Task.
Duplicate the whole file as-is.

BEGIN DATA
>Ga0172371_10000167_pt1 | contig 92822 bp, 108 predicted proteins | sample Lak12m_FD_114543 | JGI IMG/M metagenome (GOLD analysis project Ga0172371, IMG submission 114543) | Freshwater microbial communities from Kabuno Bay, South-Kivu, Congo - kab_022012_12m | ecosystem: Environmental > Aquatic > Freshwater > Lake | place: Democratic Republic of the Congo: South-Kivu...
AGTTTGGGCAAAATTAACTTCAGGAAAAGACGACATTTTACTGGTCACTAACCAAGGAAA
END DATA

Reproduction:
>Ga0172371_10000167_pt1 | contig 92822 bp, 108 predicted proteins | sample Lak12m_FD_114543 | JGI IMG/M metagenome (GOLD analysis project Ga0172371, IMG submission 114543) | Freshwater microbial communities from Kabuno Bay, South-Kivu, Congo - kab_022012_12m | ecosystem: Environmental > Aquatic > Freshwater > Lake | place: Democratic Republic of the Congo: South-Kivu...
AGTTTGGGCAAAATTAACTTCAGGAAAAGACGACATTTTACTGGTCACTAACCAAGGAAA